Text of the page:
Intro: A Wearable Sound-to-light Display, Without a Microprocessor - the Musicator Junior.
Smaller than the 9-volt battery that powers it, the Musicator Jr. displays the sound it 'hears' (through the Electret Microphone) as fluctuating light bars.
Small enough to fit in your shirt pocket, it can also be placed on a flat surface to monitor the sound levels around it.
An alkaline battery will easily power it 20 or more hours.
Step 1: The Parts Needed
The 'brains' of this project is a LM358 general-purpose op-amp which costs under 30-cents. The first half of the circuit is an amplifier which boosts the 500-micro-volts from an electret mic to about 1-volt. This level is generally called 'Line-level' and can be used to drive our LEDs, an audio amp, or even the input pins of an Arduino processor.
The second half of the op-amp is used as a voltage-to-current converter, which limits the brightness of the LEDs to 10mA or less.
The complete list of parts is below:
LEDs. Any combination can be used, as long as their total forward voltages is less then 8. For example, you can have up to 4 amber LEDs with 1.8v Vf.
Electret microphone - I got mine on eBay for under 25-cent
LM358 - Op-amp (8-pin DIP). Also available on eBay.
2N4401 - NPN general transistor (other audio NPN-types will probably work as well)
10k resistor x 5
2.2k resistor x 1
470k resistor x 1 (Can also be 330k as labeled in the circuit)
100-ohm resistor x 1
9-volt battery and connector
Perf-board and mounting parts.
Total cost: $3 or less.
Step 2: The Schematic
Step 3: Assembly
Construction is very straightforward -the only caution is the electret mic is polarized - the side which is connected to the outer casing is Ground (or Negative). See the last image for the pin-out of the one I used - note the connections to the shell from the - pin.
The first image is the completed board from both sides, followed by an 'X-Ray' image from the solder side.
Step 4: Fire It Up!
Once it's tested and working, you'll find that it's a real conversation piece at your next party or dance.
You can slip it inside a shirt pocket with the perfboard on the outside. The mic will pick up the sound from around you and the LEDs will 'perform' to it.
A final touch - cut short pieces of a clear or translucent drinking straw to fit over the tops of the LEDs. This will spread the light to give you the 'bar of light' effect.
The last image is my test rig for this project.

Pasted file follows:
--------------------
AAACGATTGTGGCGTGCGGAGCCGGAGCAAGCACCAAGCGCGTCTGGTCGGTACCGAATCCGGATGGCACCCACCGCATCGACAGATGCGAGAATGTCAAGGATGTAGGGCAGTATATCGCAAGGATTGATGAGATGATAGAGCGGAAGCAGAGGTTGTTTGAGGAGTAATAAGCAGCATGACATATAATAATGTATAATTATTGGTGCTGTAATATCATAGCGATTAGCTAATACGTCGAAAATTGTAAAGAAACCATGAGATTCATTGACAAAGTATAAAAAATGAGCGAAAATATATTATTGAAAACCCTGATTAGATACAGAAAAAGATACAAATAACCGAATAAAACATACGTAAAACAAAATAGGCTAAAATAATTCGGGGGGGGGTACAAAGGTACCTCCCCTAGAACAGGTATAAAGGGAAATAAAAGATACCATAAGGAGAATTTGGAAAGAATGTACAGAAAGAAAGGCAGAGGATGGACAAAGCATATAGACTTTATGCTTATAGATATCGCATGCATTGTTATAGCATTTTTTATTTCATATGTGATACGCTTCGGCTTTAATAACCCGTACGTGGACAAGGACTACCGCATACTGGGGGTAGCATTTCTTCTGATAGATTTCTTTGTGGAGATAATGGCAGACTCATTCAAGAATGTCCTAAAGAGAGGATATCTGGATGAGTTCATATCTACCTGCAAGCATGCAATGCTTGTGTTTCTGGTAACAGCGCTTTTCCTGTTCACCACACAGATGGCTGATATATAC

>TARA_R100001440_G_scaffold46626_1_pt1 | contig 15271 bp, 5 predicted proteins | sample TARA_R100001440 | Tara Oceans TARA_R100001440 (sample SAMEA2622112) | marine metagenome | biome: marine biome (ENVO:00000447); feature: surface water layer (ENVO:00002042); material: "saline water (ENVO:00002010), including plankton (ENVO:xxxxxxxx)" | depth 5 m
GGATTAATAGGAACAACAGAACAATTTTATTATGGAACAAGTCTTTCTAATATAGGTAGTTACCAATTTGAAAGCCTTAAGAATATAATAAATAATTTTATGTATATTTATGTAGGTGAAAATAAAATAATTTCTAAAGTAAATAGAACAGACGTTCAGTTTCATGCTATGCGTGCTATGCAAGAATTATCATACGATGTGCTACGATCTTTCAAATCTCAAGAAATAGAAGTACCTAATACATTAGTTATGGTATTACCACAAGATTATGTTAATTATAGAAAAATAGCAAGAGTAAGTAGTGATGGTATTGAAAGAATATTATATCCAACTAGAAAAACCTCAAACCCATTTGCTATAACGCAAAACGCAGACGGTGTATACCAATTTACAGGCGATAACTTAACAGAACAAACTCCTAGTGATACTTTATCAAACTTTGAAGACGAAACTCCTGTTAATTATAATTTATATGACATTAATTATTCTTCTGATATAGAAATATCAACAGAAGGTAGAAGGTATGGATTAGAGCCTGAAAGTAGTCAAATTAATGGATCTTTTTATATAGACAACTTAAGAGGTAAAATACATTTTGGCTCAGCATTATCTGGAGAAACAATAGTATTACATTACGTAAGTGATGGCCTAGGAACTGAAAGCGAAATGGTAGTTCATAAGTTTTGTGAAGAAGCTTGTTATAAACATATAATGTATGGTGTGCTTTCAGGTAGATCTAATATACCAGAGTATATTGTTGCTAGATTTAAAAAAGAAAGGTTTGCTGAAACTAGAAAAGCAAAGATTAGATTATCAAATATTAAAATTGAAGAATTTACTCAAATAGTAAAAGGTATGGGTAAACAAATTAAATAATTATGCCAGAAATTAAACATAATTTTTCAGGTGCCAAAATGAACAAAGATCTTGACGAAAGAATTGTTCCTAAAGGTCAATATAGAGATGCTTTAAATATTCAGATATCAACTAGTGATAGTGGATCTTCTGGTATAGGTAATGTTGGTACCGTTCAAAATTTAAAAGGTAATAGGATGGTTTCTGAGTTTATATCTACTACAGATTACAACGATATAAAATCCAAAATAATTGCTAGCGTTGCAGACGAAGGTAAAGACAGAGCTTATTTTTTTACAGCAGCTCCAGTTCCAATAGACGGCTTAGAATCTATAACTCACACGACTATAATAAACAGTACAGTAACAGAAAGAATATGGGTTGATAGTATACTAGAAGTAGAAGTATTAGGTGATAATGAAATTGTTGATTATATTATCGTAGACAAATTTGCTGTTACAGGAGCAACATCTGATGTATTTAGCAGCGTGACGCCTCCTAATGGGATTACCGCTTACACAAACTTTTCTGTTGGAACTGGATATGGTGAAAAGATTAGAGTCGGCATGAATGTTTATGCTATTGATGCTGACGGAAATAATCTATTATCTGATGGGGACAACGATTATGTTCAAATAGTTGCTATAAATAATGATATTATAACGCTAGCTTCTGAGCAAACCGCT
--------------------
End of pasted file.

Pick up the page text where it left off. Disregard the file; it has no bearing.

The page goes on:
A video of the Junior Musicator in action here.
Step 5: Adding More Lights (and the Maths)
To allow the output transistor to handle more LEDs, start by making sure you have maximum LEDs on each 'string' (ones in series): If your supply is V, then substract 2 and multiply by 0.9 Then, for each White, Blue, Pink or Violet LED, subtract 3; for others (Red, Yellow, Orange, Green) subtract 2, until you get as close to 0 as you can. This is the combination that gives you the most LED for the lowest power wastage.
Each 2N4401 (or BC337) can handle up to 8 'strings' - but you will have to make sure each string is composed of identical LEDs as the first string - then adjust R-bright to 100/n, where n is the number of strings, connected in parallel. The value of R should be 100 * R-bright.
If you have a 9v system, then Start with (V-2)*0.9 = 6.3; Which means we can have 2 Whites OR 3 Reds, And if we have 4 strings of this, then R-bright would be 100/4, or 25-ohms. You can use 22-ohms here, and R should be 22*100, or 2.2k. NOTE: You can have up to 8 string ONLY with the 2 transistors specified. While high-powered devices like the TIP-series will work, they may not have the gain to drive the LEDs fully. If you want to use 2N2222, 2N3906 or similar audio transistors, limit the strings to 4 or less.
One final expansion is to duplicate the entire stage, starting with R, R-bright and the driver Transistor along with the SAME LED arrangement. Connect like the previous Stage, EXCEPT, do not connect R-bright to the input of the op-amp. It is still required but only to make the load identical to the first stage. This way, you can have up to 5 stages in total.
And, if you haven't yet, check out the Next generation of the Musicator! Please vote if you want to see more of the same.